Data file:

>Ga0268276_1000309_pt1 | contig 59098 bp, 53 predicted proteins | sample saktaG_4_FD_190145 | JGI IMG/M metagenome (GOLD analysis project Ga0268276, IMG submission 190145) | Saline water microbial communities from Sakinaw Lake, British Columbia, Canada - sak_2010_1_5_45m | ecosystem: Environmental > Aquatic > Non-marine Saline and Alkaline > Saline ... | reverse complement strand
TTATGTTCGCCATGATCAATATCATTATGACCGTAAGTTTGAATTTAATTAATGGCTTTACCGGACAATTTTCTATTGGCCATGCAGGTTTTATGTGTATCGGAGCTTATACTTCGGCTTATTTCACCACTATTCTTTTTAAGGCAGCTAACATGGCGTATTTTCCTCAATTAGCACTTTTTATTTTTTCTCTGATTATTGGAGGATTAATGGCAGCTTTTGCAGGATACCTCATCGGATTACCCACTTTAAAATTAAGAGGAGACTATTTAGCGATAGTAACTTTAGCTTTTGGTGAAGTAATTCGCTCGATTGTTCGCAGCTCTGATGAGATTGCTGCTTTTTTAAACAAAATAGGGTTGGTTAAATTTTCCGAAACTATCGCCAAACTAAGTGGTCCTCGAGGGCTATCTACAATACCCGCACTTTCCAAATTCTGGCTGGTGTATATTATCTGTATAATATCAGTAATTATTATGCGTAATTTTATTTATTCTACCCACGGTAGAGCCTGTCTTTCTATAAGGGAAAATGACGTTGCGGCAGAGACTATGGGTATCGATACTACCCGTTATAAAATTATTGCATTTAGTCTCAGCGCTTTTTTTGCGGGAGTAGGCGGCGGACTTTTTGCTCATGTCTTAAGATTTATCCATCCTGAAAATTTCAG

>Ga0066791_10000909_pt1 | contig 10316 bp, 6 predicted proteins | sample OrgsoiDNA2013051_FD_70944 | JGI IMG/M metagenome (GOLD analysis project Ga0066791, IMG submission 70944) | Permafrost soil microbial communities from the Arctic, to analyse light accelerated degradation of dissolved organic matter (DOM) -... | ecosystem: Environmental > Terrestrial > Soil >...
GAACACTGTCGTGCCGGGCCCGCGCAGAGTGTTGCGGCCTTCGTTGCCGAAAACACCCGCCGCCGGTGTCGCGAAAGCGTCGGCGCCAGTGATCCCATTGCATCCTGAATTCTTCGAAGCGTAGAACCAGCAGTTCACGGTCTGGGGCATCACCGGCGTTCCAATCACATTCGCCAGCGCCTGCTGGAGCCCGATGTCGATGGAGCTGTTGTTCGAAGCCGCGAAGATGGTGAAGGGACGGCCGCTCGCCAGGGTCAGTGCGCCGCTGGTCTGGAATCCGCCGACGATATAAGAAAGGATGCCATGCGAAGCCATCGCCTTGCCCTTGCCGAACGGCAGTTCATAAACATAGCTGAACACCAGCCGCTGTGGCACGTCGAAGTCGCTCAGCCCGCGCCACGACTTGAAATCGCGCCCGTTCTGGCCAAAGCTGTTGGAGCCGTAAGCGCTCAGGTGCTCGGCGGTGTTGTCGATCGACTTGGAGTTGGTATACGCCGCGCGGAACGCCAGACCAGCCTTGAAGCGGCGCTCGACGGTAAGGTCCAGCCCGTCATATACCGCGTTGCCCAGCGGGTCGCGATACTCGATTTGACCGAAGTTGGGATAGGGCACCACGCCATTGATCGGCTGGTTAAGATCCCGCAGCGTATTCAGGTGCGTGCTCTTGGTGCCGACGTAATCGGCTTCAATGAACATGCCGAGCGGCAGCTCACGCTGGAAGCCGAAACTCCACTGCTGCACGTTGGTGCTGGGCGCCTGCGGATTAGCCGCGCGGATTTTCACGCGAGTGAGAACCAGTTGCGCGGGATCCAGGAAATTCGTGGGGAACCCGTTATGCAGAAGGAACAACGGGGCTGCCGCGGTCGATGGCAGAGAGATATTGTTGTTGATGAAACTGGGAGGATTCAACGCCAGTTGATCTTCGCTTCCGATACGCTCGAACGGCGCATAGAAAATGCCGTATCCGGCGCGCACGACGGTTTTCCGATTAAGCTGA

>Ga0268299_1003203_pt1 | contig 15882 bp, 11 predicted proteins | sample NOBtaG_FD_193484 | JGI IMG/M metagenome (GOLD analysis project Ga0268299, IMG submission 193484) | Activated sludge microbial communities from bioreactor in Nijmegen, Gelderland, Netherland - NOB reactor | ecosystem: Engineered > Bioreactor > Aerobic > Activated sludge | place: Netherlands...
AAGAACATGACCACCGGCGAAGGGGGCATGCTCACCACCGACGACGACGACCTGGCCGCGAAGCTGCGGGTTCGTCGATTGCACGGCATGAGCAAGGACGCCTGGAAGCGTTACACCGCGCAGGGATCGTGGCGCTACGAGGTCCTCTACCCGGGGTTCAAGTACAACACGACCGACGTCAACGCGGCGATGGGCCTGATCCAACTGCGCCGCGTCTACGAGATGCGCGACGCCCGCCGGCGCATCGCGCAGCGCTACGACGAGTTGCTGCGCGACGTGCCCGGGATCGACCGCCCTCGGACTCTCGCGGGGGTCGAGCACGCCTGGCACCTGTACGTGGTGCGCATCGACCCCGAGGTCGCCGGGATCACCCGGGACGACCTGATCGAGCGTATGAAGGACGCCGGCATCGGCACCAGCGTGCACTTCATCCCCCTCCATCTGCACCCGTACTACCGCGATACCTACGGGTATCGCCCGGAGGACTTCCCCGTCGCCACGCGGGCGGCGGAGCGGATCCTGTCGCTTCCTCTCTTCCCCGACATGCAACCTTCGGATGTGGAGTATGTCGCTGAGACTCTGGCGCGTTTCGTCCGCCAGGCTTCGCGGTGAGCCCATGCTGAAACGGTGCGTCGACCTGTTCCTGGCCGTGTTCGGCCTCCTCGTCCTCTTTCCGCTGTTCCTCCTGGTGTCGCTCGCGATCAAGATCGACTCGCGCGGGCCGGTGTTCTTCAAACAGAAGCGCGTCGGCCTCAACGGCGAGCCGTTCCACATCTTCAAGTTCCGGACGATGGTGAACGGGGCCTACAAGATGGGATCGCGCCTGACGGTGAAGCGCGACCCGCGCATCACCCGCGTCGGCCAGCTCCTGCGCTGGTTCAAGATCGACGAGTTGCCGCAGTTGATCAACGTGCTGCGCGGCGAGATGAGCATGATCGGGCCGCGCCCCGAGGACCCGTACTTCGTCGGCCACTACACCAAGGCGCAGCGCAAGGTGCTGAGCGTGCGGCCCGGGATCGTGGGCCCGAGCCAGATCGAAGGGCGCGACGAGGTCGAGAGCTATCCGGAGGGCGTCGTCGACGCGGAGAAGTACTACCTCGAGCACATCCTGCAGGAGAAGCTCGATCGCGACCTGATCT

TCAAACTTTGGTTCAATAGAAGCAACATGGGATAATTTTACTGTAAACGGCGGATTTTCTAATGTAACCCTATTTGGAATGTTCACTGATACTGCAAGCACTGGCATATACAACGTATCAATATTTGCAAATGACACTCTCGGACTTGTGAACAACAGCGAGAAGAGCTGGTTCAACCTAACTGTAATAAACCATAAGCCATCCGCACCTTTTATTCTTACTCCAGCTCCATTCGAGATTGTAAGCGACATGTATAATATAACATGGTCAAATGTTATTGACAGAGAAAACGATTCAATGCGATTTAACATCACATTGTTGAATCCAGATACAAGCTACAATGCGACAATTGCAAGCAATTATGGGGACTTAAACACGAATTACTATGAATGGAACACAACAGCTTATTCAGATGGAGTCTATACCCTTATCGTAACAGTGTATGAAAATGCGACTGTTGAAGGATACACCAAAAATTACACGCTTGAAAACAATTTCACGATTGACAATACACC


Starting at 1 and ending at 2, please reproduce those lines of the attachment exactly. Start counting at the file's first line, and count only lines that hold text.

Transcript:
>Ga0268276_1000309_pt1 | contig 59098 bp, 53 predicted proteins | sample saktaG_4_FD_190145 | JGI IMG/M metagenome (GOLD analysis project Ga0268276, IMG submission 190145) | Saline water microbial communities from Sakinaw Lake, British Columbia, Canada - sak_2010_1_5_45m | ecosystem: Environmental > Aquatic > Non-marine Saline and Alkaline > Saline ... | reverse complement strand
TTATGTTCGCCATGATCAATATCATTATGACCGTAAGTTTGAATTTAATTAATGGCTTTACCGGACAATTTTCTATTGGCCATGCAGGTTTTATGTGTATCGGAGCTTATACTTCGGCTTATTTCACCACTATTCTTTTTAAGGCAGCTAACATGGCGTATTTTCCTCAATTAGCACTTTTTATTTTTTCTCTGATTATTGGAGGATTAATGGCAGCTTTTGCAGGATACCTCATCGGATTACCCACTTTAAAATTAAGAGGAGACTATTTAGCGATAGTAACTTTAGCTTTTGGTGAAGTAATTCGCTCGATTGTTCGCAGCTCTGATGAGATTGCTGCTTTTTTAAACAAAATAGGGTTGGTTAAATTTTCCGAAACTATCGCCAAACTAAGTGGTCCTCGAGGGCTATCTACAATACCCGCACTTTCCAAATTCTGGCTGGTGTATATTATCTGTATAATATCAGTAATTATTATGCGTAATTTTATTTATTCTACCCACGGTAGAGCCTGTCTTTCTATAAGGGAAAATGACGTTGCGGCAGAGACTATGGGTATCGATACTACCCGTTATAAAATTATTGCATTTAGTCTCAGCGCTTTTTTTGCGGGAGTAGGCGGCGGACTTTTTGCTCATGTCTTAAGATTTATCCATCCTGAAAATTTCAG